Archive for the ‘Drift-of-Life’ Category

LATE NIGHTS ON AIR by Elizabeth Hay

If a heart is torn apart in the Canadian arctic and no one hears it, did it really happen? Elizabeth Hay would answer a resounding “yes.”

All of her characters – a diverse group of wounded lost souls who work together in a small Yellowknife radio station in the mid-1970s – are aching. Harry – the curmudgeonly acting manager with the cauliflower ear – has returned from a gig in television with his tail between his legs. Dido ran from the only man she ever loved – her own father-in-law — and quickly connects with the station “bad boy,” Eddy. Eleanor fled from the memories of a husband who could not consummate their reunion. And Gwen, the youngest, who arrives at Yellowknife “subtle in her camouflage” with a buff-grey shirt with a pale brown collar and no adornment, is looking to make a fresh start in an area in which fresh starts are legendary.

December 22, 2010 · Judi Clark · No Comments
Tags: ,  · Posted in: Canada, Character Driven, Contemporary, Drift-of-Life, Giller Prize, Literary, Reading Guide, y Award Winning Author


For the longest time, growing up in rural Virginia, Birdie Baker is convinced she is destined to follow the path set forth by her devout Christian parents. Like them, as a Jehovah’s Witness, she will spread the word of the Lord, marry, settle down and wrap it up. But the sense of unease that plagues her even after she is married to a church-going man named Judah, is worsened when she runs into her high school drama teacher at the grocery store. “What are you still doing here?” he asks, “I figured the next time I saw you it would be in a movie.” Eventually, leave Virgina she does. Birdie pools all her savings toward a one-way bus ticket to Los Angeles.

December 14, 2010 · Judi Clark · No Comments
Tags: , , , ,  · Posted in: 2010 Favorites, California, Contemporary, Debut Novel, Drift-of-Life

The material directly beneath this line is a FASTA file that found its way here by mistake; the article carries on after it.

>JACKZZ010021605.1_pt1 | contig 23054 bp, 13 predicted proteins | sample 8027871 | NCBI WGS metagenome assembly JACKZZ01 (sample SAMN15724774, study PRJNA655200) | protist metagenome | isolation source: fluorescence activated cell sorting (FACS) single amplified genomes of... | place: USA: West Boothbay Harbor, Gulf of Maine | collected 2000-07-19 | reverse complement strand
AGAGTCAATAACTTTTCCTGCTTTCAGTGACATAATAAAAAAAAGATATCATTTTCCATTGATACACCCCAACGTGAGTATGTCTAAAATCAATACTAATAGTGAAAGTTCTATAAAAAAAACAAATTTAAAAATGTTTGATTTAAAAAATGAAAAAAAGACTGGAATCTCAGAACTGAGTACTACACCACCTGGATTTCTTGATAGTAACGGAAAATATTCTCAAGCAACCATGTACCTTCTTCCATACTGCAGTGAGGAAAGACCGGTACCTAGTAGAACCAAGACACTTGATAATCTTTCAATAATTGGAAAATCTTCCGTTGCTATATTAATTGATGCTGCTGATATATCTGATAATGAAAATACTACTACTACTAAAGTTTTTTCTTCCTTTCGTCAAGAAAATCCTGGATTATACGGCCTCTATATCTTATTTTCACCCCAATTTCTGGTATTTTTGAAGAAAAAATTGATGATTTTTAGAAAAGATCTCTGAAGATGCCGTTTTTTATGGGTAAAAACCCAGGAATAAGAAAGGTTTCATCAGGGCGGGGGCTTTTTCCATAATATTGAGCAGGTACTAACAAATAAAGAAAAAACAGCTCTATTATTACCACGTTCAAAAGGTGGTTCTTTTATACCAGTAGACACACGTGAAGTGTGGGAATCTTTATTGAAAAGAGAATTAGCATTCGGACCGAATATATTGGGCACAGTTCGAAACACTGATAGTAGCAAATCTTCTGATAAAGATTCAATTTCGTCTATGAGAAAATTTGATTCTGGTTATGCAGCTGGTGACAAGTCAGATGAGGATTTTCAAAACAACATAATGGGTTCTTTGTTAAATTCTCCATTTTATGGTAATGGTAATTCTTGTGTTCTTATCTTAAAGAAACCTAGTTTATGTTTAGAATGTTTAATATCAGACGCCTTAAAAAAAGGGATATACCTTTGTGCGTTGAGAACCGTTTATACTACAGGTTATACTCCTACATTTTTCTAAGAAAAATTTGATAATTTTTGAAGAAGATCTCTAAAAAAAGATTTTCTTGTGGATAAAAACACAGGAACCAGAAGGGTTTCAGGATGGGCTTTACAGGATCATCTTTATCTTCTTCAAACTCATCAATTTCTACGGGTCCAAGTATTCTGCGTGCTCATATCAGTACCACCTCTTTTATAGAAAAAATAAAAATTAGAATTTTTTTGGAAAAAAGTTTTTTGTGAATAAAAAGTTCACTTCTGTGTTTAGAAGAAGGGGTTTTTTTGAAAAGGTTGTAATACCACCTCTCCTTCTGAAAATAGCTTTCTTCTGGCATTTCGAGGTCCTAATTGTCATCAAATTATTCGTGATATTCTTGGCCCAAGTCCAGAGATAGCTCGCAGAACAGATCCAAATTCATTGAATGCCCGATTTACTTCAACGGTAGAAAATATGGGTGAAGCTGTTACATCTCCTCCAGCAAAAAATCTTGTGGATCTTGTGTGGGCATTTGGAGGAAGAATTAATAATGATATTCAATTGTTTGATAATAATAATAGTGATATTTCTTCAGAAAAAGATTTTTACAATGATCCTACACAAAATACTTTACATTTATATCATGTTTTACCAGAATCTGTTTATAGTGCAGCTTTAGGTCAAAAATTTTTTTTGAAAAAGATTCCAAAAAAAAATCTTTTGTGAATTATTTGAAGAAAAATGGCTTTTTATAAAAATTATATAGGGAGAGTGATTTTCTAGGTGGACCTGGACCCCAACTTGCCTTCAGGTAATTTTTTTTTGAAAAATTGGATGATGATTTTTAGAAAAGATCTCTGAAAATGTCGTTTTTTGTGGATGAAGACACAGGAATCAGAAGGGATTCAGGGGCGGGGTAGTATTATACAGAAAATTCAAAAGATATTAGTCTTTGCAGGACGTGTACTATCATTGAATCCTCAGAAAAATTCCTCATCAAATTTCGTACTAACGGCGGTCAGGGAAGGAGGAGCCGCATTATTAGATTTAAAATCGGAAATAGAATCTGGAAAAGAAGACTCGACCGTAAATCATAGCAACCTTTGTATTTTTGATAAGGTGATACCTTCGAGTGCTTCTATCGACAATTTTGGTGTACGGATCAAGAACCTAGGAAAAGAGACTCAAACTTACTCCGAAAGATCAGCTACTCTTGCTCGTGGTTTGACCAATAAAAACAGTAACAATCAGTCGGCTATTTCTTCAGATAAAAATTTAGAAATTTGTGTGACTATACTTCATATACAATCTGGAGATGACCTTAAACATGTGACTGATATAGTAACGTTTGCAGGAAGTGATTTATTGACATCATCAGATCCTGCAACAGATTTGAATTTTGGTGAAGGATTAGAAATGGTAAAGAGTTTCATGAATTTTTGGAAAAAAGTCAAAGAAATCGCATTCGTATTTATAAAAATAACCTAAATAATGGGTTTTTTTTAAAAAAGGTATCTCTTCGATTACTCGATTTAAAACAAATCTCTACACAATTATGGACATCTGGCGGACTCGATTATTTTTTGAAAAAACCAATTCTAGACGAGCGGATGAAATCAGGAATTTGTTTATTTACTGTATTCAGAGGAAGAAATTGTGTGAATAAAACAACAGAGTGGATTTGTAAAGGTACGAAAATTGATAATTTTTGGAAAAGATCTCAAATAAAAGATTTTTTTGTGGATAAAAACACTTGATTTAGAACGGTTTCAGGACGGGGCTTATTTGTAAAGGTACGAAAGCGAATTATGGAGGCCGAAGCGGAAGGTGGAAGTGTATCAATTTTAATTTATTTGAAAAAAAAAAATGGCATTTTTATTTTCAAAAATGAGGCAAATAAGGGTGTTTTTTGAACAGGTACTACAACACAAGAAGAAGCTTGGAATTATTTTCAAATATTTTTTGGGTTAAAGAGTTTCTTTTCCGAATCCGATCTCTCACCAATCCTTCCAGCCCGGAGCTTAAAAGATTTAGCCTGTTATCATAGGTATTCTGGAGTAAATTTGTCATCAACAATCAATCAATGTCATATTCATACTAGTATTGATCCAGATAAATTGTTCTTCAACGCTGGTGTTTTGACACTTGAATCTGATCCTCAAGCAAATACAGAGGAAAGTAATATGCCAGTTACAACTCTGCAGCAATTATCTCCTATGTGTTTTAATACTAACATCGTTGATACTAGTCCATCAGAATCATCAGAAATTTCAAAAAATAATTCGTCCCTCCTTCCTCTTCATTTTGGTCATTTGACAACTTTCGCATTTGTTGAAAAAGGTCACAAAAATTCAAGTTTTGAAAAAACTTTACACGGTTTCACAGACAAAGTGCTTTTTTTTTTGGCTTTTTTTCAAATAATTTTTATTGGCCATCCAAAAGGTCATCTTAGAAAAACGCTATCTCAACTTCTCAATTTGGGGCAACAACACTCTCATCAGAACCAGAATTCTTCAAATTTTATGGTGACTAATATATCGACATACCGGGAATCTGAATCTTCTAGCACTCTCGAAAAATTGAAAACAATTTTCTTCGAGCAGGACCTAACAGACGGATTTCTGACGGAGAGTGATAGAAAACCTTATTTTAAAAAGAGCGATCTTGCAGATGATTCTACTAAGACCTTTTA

Tim Thornton, the author of THE ALTERNATIVE HERO and DEATH OF AN UNSIGNED BAND springs from the Nick Hornby realm of fiction. Hornby, one of the most interesting British writers of his generation excels with the creation of the fictional disconnected male obsessive and his two great loves: music and sports. Now here’s Tim Thornton, and his wonderful, engaging and very funny book, The Alternative Hero. First the disclaimer: if you don’t like music, then go away you boring person. But if you’re like me and connect various episodes of your misspent youth with the music of the day (whatever era that may be), then there’s an excellent chance that you may enjoy this book–the tale of a thirty-something who never really got over the carefree days of concerts, music memorabilia, and the unrestrained hero worship of a rock musician.

September 30, 2010 · Judi Clark · No Comments
Tags:  · Posted in: Debut Novel, Drift-of-Life, Humorous, United Kingdom


It’s difficult to compare Per Petterson with anyone except Per Petterson. His writing is always exquisite and precise and heartbreaking and spare. In OUT STEALING HORSES and TO SIBERIA, each word is used as a brick, building one upon the other, and not one brick is out of place.

Per Petterson’s craftsmanship is on display here, as it has been in his prior novels. Alas, I CURSE THE RIVER OF TIME, which explores the relationship between a mother and a son, is more static and sluggish than his other works. Still, Petterson at his less-than-best is still better than most writers at the height of their powers.

August 4, 2010 · Judi Clark · No Comments
Tags: ,  · Posted in: Drift-of-Life, Literary, World Lit

JULIET, NAKED by Nick Hornby

Nick Hornby novels translate well into film. Just think about HIGH FIDELITY and ABOUT A BOY, which have taken their place in the movie catalogs of many Hornby fans since their release. His latest work, JULIET NAKED, seems to possess the same potential. Well, the first scene does anyway, which would make a great opening shot: a forty-year-old Brit having his photo taken at a urinal in a Minneapolis club where his musical hero decided to stop writing songs in 1986. The photographer in this scene, Annie, has accompanied her – “Partner? Life Partner? Friend?” – of fifteen years, Duncan, to America. On a quasi-religious pilgrimage, they visit singer-songwriter Tucker Crowe’s points of interest – birthplace, career-ending urinal, and home of the beautiful woman who inspired Tucker’s greatest album, Juliet.

February 26, 2010 · Judi Clark · No Comments
Tags: ,  · Posted in: Drift-of-Life, Humorous, y Award Winning Author


Steve Abee has created, in JOHNNY FUTURE, a character with a unique voice and energy. He represents a blend of a hyper-urbanized Holden Caulfield, sassy and street-smart, with a big-hearted and wide-eyed Huck Finn. It is no small matter that I compare Johnny Future, the character, with these two icons of American literature. I find him that compelling, his voice that unrelenting. It is a voice that becomes less concise and more shrill in the latter half of the novel, but that is to be expected, given the course of events. What else would you expect from a guy named Future, with a hooker girlfriend named America, a buddy named Jesus and sidekick called Beast? But I am getting ahead of myself.

January 13, 2010 · Judi Clark · No Comments
Tags:  · Posted in: 2010 Favorites, Contemporary, Drift-of-Life